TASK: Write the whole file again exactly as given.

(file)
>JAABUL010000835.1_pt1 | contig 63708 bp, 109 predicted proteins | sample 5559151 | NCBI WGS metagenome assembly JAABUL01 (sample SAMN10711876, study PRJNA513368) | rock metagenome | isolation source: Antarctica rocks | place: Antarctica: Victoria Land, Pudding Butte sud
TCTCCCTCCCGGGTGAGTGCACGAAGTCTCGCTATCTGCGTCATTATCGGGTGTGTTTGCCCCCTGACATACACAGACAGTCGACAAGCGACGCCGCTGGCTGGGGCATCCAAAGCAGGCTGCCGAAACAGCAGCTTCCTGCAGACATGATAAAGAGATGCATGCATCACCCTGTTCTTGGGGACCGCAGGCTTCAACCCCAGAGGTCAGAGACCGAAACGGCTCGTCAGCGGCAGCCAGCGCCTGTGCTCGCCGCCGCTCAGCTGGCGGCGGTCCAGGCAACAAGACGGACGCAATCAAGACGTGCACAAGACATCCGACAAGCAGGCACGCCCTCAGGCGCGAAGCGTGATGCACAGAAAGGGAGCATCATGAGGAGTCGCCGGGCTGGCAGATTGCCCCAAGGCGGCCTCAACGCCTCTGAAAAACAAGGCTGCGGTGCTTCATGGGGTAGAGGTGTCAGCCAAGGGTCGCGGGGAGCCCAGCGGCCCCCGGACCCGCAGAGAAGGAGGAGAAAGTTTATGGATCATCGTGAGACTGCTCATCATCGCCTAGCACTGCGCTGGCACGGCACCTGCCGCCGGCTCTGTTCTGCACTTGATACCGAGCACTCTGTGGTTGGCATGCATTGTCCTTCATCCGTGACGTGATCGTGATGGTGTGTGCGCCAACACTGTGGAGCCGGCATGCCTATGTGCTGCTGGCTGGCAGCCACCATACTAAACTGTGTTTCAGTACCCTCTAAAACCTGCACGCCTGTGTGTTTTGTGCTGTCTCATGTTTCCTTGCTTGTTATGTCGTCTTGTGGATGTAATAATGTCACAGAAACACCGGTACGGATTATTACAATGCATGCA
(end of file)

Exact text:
>JAABUL010000835.1_pt1 | contig 63708 bp, 109 predicted proteins | sample 5559151 | NCBI WGS metagenome assembly JAABUL01 (sample SAMN10711876, study PRJNA513368) | rock metagenome | isolation source: Antarctica rocks | place: Antarctica: Victoria Land, Pudding Butte sud
TCTCCCTCCCGGGTGAGTGCACGAAGTCTCGCTATCTGCGTCATTATCGGGTGTGTTTGCCCCCTGACATACACAGACAGTCGACAAGCGACGCCGCTGGCTGGGGCATCCAAAGCAGGCTGCCGAAACAGCAGCTTCCTGCAGACATGATAAAGAGATGCATGCATCACCCTGTTCTTGGGGACCGCAGGCTTCAACCCCAGAGGTCAGAGACCGAAACGGCTCGTCAGCGGCAGCCAGCGCCTGTGCTCGCCGCCGCTCAGCTGGCGGCGGTCCAGGCAACAAGACGGACGCAATCAAGACGTGCACAAGACATCCGACAAGCAGGCACGCCCTCAGGCGCGAAGCGTGATGCACAGAAAGGGAGCATCATGAGGAGTCGCCGGGCTGGCAGATTGCCCCAAGGCGGCCTCAACGCCTCTGAAAAACAAGGCTGCGGTGCTTCATGGGGTAGAGGTGTCAGCCAAGGGTCGCGGGGAGCCCAGCGGCCCCCGGACCCGCAGAGAAGGAGGAGAAAGTTTATGGATCATCGTGAGACTGCTCATCATCGCCTAGCACTGCGCTGGCACGGCACCTGCCGCCGGCTCTGTTCTGCACTTGATACCGAGCACTCTGTGGTTGGCATGCATTGTCCTTCATCCGTGACGTGATCGTGATGGTGTGTGCGCCAACACTGTGGAGCCGGCATGCCTATGTGCTGCTGGCTGGCAGCCACCATACTAAACTGTGTTTCAGTACCCTCTAAAACCTGCACGCCTGTGTGTTTTGTGCTGTCTCATGTTTCCTTGCTTGTTATGTCGTCTTGTGGATGTAATAATGTCACAGAAACACCGGTACGGATTATTACAATGCATGCA